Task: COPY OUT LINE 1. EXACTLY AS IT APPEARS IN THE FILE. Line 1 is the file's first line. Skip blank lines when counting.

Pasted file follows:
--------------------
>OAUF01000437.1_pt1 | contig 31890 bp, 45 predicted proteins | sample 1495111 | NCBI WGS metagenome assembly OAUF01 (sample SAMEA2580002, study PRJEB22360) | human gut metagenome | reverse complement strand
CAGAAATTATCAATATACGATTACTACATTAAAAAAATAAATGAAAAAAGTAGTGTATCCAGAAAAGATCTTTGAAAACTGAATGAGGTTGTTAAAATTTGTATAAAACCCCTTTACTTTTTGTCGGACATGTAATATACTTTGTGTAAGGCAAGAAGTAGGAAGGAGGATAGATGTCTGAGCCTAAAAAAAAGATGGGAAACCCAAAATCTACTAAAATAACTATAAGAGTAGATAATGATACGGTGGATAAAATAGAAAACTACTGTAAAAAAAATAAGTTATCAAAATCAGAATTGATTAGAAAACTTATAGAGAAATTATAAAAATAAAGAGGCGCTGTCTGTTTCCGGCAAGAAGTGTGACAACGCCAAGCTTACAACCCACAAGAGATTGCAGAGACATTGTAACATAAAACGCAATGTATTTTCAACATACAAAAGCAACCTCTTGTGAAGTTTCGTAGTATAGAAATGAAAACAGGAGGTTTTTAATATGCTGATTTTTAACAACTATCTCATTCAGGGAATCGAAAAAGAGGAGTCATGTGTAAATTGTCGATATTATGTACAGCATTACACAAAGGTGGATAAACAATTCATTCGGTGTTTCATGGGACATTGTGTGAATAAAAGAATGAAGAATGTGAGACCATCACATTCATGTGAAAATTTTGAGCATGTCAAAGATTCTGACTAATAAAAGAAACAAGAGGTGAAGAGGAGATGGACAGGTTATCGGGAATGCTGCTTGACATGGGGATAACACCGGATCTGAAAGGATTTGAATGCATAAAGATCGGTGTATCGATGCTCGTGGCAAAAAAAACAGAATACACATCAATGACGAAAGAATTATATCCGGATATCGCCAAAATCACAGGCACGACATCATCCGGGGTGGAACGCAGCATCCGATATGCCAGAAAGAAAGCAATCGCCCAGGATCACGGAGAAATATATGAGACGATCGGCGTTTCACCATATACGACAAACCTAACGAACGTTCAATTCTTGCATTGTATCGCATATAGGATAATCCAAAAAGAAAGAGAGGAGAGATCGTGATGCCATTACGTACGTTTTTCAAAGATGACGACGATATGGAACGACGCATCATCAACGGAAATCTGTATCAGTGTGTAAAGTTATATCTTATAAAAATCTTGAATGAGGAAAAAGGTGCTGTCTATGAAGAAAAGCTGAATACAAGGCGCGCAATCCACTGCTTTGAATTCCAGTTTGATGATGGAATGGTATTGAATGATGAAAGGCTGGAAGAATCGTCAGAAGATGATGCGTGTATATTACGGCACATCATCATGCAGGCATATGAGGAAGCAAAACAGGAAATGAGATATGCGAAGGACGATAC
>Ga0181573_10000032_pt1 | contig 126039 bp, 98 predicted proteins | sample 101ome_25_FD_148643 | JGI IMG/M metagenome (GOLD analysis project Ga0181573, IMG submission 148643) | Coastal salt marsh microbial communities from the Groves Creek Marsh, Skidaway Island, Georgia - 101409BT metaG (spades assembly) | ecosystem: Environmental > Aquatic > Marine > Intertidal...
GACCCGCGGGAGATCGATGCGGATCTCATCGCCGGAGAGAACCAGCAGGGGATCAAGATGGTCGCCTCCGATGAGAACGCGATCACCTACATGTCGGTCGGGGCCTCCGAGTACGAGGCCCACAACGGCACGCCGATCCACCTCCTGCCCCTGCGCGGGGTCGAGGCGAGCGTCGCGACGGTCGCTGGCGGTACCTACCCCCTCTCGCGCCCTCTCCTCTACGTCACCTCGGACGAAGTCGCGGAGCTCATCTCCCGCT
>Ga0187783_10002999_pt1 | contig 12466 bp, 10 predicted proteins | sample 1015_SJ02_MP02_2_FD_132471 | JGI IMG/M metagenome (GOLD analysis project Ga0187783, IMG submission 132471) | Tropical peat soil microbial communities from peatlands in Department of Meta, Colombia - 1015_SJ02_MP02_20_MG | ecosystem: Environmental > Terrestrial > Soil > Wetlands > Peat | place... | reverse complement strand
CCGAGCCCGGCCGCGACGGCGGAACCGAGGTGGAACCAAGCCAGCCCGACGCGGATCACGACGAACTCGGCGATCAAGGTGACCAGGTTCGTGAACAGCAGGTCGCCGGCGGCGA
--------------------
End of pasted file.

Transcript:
>OAUF01000437.1_pt1 | contig 31890 bp, 45 predicted proteins | sample 1495111 | NCBI WGS metagenome assembly OAUF01 (sample SAMEA2580002, study PRJEB22360) | human gut metagenome | reverse complement strand